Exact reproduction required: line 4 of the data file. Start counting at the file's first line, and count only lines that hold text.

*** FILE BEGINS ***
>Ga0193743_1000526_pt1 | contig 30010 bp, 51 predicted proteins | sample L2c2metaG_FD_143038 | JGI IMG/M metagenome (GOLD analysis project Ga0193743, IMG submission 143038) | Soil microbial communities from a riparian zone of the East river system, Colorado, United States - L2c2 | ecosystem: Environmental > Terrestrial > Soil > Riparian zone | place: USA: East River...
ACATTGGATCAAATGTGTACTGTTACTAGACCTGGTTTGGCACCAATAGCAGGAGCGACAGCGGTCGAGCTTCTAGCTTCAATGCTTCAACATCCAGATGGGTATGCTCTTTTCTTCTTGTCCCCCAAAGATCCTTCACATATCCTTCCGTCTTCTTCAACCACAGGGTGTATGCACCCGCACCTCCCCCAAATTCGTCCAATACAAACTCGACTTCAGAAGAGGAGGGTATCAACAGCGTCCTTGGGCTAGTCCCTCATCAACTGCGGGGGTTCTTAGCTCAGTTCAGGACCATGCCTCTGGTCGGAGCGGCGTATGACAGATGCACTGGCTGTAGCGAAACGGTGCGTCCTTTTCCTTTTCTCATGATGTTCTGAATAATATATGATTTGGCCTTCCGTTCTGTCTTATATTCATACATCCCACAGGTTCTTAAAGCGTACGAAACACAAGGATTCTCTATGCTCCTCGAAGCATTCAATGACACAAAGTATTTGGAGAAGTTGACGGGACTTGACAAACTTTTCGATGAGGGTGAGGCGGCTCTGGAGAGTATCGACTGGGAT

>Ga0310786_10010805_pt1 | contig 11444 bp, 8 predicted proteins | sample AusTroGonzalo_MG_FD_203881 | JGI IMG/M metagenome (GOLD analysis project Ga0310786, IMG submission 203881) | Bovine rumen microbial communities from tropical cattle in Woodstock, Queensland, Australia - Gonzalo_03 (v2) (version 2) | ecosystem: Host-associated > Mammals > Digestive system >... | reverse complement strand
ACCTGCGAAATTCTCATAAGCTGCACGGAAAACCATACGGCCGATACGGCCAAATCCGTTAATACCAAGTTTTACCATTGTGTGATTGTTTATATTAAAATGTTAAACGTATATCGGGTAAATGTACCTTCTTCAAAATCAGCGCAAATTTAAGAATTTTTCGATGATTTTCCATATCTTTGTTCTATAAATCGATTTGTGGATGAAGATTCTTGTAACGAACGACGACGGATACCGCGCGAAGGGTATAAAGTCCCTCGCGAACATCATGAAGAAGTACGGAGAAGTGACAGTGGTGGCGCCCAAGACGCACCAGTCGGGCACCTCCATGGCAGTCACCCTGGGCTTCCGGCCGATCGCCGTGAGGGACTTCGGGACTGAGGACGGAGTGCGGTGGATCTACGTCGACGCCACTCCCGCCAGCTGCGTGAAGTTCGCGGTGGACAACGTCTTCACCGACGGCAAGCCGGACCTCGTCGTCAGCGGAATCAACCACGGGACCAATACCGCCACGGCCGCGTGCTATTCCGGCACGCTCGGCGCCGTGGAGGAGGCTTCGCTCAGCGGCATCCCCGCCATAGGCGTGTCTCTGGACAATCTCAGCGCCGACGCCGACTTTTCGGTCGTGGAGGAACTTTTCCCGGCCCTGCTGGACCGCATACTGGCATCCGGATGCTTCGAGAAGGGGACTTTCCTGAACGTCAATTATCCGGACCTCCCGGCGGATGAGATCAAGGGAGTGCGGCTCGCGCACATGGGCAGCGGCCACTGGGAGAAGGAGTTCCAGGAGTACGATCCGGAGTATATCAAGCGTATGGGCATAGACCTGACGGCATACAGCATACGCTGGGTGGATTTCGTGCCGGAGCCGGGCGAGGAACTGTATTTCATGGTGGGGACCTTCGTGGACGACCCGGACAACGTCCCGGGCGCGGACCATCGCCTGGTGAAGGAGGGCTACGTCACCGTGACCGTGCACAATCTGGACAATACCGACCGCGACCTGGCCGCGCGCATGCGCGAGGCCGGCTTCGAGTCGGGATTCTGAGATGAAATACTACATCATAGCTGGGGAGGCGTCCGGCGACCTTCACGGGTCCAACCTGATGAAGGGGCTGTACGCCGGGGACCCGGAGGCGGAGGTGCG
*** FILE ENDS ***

ACCTGCGAAATTCTCATAAGCTGCACGGAAAACCATACGGCCGATACGGCCAAATCCGTTAATACCAAGTTTTACCATTGTGTGATTGTTTATATTAAAATGTTAAACGTATATCGGGTAAATGTACCTTCTTCAAAATCAGCGCAAATTTAAGAATTTTTCGATGATTTTCCATATCTTTGTTCTATAAATCGATTTGTGGATGAAGATTCTTGTAACGAACGACGACGGATACCGCGCGAAGGGTATAAAGTCCCTCGCGAACATCATGAAGAAGTACGGAGAAGTGACAGTGGTGGCGCCCAAGACGCACCAGTCGGGCACCTCCATGGCAGTCACCCTGGGCTTCCGGCCGATCGCCGTGAGGGACTTCGGGACTGAGGACGGAGTGCGGTGGATCTACGTCGACGCCACTCCCGCCAGCTGCGTGAAGTTCGCGGTGGACAACGTCTTCACCGACGGCAAGCCGGACCTCGTCGTCAGCGGAATCAACCACGGGACCAATACCGCCACGGCCGCGTGCTATTCCGGCACGCTCGGCGCCGTGGAGGAGGCTTCGCTCAGCGGCATCCCCGCCATAGGCGTGTCTCTGGACAATCTCAGCGCCGACGCCGACTTTTCGGTCGTGGAGGAACTTTTCCCGGCCCTGCTGGACCGCATACTGGCATCCGGATGCTTCGAGAAGGGGACTTTCCTGAACGTCAATTATCCGGACCTCCCGGCGGATGAGATCAAGGGAGTGCGGCTCGCGCACATGGGCAGCGGCCACTGGGAGAAGGAGTTCCAGGAGTACGATCCGGAGTATATCAAGCGTATGGGCATAGACCTGACGGCATACAGCATACGCTGGGTGGATTTCGTGCCGGAGCCGGGCGAGGAACTGTATTTCATGGTGGGGACCTTCGTGGACGACCCGGACAACGTCCCGGGCGCGGACCATCGCCTGGTGAAGGAGGGCTACGTCACCGTGACCGTGCACAATCTGGACAATACCGACCGCGACCTGGCCGCGCGCATGCGCGAGGCCGGCTTCGAGTCGGGATTCTGAGATGAAATACTACATCATAGCTGGGGAGGCGTCCGGCGACCTTCACGGGTCCAACCTGATGAAGGGGCTGTACGCCGGGGACCCGGAGGCGGAGGTGCG